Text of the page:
Ever since it was invented by Carl Djerassi in 1950, the oral contraception pill (known as the birth control pill, or just ‘the pill’) has revolutionised the world of sex. Before its introduction, every time a woman and a man had intercourse, they were at risk of creating a pregnancy.
The pill changed all that in a number of different ways:
It gave women options
In the strict social mores of the pre-1950s UK, an ‘illegitimate pregnancy’ would have far greater consequences for women than men. They could seek an illegal abortion, try dodgy home remedies (that could leave them very ill, or worse), or beg the father to ‘do right by her’ and marry her. If not, she would often be branded as a ‘fallen woman’ and could be rejected by her community and family alike.
It enabled casual sex
By making it possible for women to control their fertility, Djerassi helped change the world.
Women were no longer saddled to the home, having child after child. Instead, they could choose when to have a baby, allowing them to engage in casual sex, have rich and rewarding careers, and put off marriage and family until they were ready.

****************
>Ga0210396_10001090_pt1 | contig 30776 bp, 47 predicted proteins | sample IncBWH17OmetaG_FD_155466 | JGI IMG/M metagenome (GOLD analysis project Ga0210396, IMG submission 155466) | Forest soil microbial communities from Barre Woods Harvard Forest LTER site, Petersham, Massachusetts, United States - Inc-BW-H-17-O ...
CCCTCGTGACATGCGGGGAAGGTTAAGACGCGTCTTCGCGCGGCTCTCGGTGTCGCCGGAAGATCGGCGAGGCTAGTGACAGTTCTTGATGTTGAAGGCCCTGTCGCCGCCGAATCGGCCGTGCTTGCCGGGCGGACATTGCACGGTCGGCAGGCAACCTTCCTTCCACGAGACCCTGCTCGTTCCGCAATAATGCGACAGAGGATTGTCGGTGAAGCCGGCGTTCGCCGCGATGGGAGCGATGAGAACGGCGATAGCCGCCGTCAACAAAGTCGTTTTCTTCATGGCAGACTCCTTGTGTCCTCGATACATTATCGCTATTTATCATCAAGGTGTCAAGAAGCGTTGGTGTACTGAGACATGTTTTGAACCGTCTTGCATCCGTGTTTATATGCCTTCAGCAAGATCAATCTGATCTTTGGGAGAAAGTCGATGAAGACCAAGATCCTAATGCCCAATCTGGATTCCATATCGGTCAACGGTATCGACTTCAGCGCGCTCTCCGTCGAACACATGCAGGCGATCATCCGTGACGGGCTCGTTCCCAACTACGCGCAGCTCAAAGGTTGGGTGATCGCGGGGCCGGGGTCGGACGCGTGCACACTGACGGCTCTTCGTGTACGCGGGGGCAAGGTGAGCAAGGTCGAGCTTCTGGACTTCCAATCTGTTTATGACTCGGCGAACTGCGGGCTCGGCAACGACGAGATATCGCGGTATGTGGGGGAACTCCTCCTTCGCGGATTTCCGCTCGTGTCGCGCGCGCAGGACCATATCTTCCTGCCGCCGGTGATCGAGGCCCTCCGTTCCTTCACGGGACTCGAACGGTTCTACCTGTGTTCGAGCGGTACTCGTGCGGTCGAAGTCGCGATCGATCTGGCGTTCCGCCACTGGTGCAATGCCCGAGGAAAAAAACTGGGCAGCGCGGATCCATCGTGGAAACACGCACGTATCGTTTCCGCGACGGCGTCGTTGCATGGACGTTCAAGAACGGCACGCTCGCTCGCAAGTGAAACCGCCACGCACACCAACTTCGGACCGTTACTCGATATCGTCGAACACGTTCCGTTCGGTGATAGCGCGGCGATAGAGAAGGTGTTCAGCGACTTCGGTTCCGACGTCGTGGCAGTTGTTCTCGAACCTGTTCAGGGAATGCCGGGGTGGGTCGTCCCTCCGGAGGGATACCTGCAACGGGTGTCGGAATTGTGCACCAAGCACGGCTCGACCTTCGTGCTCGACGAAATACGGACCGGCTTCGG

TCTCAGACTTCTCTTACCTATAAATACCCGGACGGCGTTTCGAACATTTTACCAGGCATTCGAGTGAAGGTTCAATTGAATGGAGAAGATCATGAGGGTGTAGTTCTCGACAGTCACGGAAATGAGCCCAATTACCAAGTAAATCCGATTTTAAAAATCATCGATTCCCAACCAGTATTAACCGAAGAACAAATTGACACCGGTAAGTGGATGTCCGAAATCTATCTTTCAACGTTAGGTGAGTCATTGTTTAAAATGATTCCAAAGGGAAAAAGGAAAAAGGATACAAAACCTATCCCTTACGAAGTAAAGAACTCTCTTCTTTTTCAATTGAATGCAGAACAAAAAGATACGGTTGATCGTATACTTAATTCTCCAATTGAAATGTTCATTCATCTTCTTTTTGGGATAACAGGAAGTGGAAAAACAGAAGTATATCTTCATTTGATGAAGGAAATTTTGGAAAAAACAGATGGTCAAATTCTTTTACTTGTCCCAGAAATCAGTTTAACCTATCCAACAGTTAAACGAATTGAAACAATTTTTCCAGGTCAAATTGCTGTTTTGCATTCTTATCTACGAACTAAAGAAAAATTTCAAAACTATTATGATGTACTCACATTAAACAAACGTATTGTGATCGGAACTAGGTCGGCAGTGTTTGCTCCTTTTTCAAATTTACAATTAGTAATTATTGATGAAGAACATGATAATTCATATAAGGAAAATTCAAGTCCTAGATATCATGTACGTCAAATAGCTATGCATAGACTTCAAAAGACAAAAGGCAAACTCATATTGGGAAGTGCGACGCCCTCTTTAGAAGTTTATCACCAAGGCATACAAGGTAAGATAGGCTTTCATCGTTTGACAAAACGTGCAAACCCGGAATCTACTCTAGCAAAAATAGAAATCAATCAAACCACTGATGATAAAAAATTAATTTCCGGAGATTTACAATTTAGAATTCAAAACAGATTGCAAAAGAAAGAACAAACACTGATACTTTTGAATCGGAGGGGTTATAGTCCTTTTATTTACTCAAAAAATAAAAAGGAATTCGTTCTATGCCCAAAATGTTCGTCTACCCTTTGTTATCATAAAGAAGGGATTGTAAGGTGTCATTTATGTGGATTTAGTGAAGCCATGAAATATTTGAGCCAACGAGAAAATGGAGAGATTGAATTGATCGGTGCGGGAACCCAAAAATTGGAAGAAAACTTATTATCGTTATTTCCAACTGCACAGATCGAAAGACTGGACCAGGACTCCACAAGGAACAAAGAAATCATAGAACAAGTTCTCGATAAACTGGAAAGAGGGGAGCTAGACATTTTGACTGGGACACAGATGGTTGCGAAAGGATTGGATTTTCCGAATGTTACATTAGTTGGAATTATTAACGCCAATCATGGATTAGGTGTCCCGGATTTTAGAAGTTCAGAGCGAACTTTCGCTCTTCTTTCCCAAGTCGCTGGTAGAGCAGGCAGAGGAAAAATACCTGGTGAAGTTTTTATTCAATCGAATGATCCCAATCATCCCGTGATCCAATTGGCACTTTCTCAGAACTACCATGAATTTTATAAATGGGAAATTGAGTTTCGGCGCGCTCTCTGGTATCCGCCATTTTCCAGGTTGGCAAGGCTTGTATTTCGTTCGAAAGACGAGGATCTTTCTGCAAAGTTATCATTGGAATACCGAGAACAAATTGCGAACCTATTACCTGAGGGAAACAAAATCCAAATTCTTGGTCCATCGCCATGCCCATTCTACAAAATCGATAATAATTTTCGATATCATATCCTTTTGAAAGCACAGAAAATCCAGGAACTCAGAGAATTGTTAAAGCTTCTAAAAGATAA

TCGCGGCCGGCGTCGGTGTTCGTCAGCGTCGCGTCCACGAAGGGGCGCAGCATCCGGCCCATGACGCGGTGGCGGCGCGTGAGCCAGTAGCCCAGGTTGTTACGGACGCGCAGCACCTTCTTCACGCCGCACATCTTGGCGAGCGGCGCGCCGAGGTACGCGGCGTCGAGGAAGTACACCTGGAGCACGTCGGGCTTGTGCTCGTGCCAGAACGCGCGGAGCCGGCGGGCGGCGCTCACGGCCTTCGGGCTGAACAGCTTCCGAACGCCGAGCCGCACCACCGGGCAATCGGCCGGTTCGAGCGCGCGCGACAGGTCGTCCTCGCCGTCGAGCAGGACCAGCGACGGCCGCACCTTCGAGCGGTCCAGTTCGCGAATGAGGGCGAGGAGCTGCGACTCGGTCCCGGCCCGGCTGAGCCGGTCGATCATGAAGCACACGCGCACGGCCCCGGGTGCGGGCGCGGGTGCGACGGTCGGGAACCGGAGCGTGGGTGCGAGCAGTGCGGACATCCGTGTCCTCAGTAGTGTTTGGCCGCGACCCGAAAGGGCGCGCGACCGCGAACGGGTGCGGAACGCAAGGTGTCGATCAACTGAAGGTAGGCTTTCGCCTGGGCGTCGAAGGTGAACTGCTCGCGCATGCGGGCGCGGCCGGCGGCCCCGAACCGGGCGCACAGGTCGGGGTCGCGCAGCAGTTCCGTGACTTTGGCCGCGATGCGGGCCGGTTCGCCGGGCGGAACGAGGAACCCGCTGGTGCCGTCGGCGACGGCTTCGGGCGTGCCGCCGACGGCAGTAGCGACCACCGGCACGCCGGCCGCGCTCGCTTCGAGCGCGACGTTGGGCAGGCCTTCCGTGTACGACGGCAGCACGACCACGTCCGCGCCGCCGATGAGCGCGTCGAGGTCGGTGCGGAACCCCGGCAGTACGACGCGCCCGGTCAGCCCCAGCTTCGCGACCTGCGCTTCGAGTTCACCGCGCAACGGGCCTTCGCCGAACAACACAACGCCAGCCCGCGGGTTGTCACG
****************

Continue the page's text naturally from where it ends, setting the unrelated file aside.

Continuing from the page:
Sites like Meet For Sex exist in large part because casual sex has become normal.
It allowed women to focus on their careers
The pill enabled women to have sex without getting pregnant. This gave career-focused women the opportunity to thrive in the workplace and have casual sex.
Of course, today, many women are waiting longer than ever to start their families, which has again led to the need for science to intervene. In vitro treatments, egg freezing, and surrogacy options have all advanced to allow women to extend their fertility well into their 40s.
As Djerassi says, “So, I am a young woman, I collect my eggs – I haven’t the foggiest idea yet whether I want children, I have not yet met the man with whom I would like to have children, I do not know yet whether I want to be a single mother, I have not made up my mind yet but I have it in the bank.”
It empowered women and fuelled women’s rights
Without the birth control pill, our sexual landscape would certainly be very different, and the women’s liberation movement would have likely never happened. We have Carl Djerassi and the tireless advocates for women’s rights to thank.